A study published on April 16 in The New England Journal of Medicine (NEJM) provides new evidence for the presence of pathologic platelet-activating anti-PF4 antibodies in patients with thrombosis and thrombocytopenia after receiving the first dose of the ChAdOx1 nCoV-19 vaccine (AstraZeneca).
This multi-center study, led by Dr. Marie Scully, a hematologist at the University College London Hospitals, studied 22 patients who had been referred to a specialist for the evaluation of thrombosis and thrombocytopenia and 1 patient who had been referred for the evaluation of isolated thrombocytopenia. All patients had received the first dose of the ChAdOx1 nCoV-19 vaccine 6 to 24 days before presentation.
In all 23 patients, an ELISA for antibodies to platelet factor 4 (PF4) was performed on a sample obtained before the administration of heparin-based therapy. The ELISA for anti-PF4 antibodies was positive in 22 of the 23 patients. Thus, the study reports the detection of anti-PF4 antibodies, unrelated to the use of heparin therapy, in a mostly young, generally healthy cohort of patients presenting with acute atypical thrombosis, primarily involving the cerebral veins, and concurrent thrombocytopenia post vaccination.
The condition and syndrome described above by Marie Scully et al. is characterized by 1) thrombosis, particularly at unusual sites including cerebral sinus venous thrombosis (CSVT)/splanchnic thrombosis; 2) mild to severe thrombocytopenia; and 3) positive PF4-heparin ELISA and platelet activation assays. This condition is now referred to as ‘vaccine-induced immune thrombotic thrombocytopenia’ or VITT.
The NEJM studies raise several important questions, such as: What component or components of the vaccine elicit a new (or recall) response to a seemingly unrelated host protein, PF4? Why does the complication appear to be more prevalent after exposure to one particular adenoviral vector? See more along these lines at ‘SARS-CoV-2 Vaccine–Induced Immune Thrombotic Thrombocytopenia.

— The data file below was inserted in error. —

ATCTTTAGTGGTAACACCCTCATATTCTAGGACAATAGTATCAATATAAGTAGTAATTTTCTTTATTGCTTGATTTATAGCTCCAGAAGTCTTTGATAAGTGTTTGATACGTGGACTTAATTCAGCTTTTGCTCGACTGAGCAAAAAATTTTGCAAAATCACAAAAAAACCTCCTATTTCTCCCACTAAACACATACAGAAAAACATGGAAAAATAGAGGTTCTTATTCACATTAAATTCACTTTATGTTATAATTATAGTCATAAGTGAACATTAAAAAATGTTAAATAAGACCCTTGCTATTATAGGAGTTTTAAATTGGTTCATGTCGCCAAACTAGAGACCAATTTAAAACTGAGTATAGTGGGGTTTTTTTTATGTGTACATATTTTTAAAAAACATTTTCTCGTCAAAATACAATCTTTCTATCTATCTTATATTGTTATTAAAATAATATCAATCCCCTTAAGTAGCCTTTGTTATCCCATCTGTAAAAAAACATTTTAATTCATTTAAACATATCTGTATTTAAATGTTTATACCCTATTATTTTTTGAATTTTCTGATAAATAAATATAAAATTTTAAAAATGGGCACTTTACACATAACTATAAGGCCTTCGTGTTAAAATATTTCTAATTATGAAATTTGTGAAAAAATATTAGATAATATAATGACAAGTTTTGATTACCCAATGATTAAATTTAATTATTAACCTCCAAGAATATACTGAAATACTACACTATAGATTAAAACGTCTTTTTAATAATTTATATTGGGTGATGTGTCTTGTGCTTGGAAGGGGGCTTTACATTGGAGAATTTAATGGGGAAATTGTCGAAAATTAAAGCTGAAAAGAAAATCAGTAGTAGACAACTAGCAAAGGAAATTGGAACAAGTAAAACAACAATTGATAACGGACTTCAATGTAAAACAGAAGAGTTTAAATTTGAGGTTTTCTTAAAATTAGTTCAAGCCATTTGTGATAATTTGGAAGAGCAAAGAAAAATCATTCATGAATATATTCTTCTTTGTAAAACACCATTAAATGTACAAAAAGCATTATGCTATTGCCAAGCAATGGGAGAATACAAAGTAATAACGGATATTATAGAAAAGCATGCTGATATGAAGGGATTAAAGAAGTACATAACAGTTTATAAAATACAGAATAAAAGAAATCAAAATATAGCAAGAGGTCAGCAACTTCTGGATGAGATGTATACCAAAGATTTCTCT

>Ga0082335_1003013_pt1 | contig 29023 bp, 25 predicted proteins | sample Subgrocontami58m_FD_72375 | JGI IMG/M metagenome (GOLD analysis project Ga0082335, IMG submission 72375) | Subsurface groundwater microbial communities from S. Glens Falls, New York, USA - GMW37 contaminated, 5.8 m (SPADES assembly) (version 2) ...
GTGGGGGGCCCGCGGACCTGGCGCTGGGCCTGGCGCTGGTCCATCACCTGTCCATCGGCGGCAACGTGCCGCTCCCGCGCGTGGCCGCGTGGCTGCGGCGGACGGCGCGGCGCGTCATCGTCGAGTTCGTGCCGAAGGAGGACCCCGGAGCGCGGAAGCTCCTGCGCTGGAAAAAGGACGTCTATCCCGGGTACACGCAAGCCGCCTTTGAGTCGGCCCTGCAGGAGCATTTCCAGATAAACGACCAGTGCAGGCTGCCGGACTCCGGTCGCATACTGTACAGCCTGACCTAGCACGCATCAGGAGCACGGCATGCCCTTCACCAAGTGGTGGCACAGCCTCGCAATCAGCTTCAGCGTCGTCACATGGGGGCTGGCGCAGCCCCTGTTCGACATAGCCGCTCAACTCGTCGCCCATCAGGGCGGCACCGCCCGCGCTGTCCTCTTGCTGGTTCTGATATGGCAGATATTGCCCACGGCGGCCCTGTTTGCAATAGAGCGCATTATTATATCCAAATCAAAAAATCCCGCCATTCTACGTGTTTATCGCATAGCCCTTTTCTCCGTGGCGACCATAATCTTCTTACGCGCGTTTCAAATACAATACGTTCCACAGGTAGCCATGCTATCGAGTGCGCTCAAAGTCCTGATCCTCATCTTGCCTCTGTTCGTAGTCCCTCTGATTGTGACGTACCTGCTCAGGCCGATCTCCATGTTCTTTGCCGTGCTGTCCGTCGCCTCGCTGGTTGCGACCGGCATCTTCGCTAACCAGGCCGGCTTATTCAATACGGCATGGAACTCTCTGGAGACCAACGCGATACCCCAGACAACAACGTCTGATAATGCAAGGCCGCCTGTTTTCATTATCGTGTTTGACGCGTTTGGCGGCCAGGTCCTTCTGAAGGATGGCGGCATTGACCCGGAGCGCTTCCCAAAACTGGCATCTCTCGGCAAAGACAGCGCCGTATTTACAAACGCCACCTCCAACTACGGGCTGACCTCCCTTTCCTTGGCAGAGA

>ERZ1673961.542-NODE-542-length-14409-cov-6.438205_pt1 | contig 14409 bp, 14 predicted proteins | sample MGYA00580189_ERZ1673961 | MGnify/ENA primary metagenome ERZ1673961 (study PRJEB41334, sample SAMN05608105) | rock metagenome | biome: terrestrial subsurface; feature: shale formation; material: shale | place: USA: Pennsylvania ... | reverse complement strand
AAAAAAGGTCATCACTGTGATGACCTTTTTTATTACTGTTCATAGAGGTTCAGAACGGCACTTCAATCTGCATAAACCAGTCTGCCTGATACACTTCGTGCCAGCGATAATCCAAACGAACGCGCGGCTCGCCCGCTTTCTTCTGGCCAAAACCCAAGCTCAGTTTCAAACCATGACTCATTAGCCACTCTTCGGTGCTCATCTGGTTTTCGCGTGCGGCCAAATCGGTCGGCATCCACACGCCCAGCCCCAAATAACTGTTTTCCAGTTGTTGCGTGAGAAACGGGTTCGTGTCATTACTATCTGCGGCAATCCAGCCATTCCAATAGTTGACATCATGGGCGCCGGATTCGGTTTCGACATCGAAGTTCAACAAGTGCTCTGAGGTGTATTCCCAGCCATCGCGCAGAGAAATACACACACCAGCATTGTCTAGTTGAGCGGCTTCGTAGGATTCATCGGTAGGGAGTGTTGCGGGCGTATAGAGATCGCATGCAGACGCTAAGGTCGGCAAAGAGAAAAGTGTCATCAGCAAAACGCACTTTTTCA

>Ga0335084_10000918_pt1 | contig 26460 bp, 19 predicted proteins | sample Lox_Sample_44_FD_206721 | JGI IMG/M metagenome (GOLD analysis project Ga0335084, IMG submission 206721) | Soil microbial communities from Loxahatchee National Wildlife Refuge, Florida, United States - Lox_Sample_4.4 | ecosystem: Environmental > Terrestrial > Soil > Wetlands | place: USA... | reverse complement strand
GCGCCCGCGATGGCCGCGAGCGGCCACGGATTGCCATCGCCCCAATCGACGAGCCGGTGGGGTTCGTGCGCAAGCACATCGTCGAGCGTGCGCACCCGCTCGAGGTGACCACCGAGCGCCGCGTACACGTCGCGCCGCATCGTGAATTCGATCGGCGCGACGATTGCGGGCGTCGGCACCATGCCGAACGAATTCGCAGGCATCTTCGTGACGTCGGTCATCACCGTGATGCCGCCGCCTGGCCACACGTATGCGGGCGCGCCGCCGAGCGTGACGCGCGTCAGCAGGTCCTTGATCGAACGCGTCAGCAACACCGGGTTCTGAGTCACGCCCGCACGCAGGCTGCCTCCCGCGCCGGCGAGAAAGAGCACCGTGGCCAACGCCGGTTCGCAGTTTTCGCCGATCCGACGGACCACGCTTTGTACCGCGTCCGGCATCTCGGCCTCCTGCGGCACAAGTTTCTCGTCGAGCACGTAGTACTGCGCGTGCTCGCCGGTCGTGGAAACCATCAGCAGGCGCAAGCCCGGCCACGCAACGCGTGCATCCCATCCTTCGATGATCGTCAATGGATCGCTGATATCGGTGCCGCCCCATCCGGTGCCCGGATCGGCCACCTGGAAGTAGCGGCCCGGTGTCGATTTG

As per new guidance released last week, the American Society of Hematology said normal post-vaccination malaise, headache and fever are not of concern. However, “Patients with severe, recurrent, or persistent symptoms, particularly intense headache, abdominal pain, nausea and vomiting, vision changes, shortness of breath, and/or leg pain and swelling, either persisting or beginning four to 20 days following vaccination should be evaluated urgently by a medical provider and consideration given to underlying VITT”.
All three NEJM studies also raise several important questions related to the adequate therapy of VITT. As per the Editorial ‘SARS-CoV-2 Vaccine–Induced Immune Thrombotic Thrombocytopenia “intravenous immune globulin and high-dose glucocorticoids can improve the platelet count within days, which may limit the risk of hemorrhagic transformation, especially when anticoagulation is instituted”.
In addition to their discussion, Marie Scully et al., address an important issue as per the use of heparin. They state that “pending further data, we would recommend considering anticoagulation with the use of a non-heparin anticoagulant agent, such as argatroban, danaparoid, fondaparinux, or direct oral anticoagulants”.
In conclusion, it seems that current understanding of the VITT pathogenesis is incomplete and it is not quite clear whether screening for anti-PF4–related antibodies in vaccine recipients may prove to be useful. Likewise, it appears that reliable tests to monitor for this rare potential complication are not available, and all this may warrant further studies.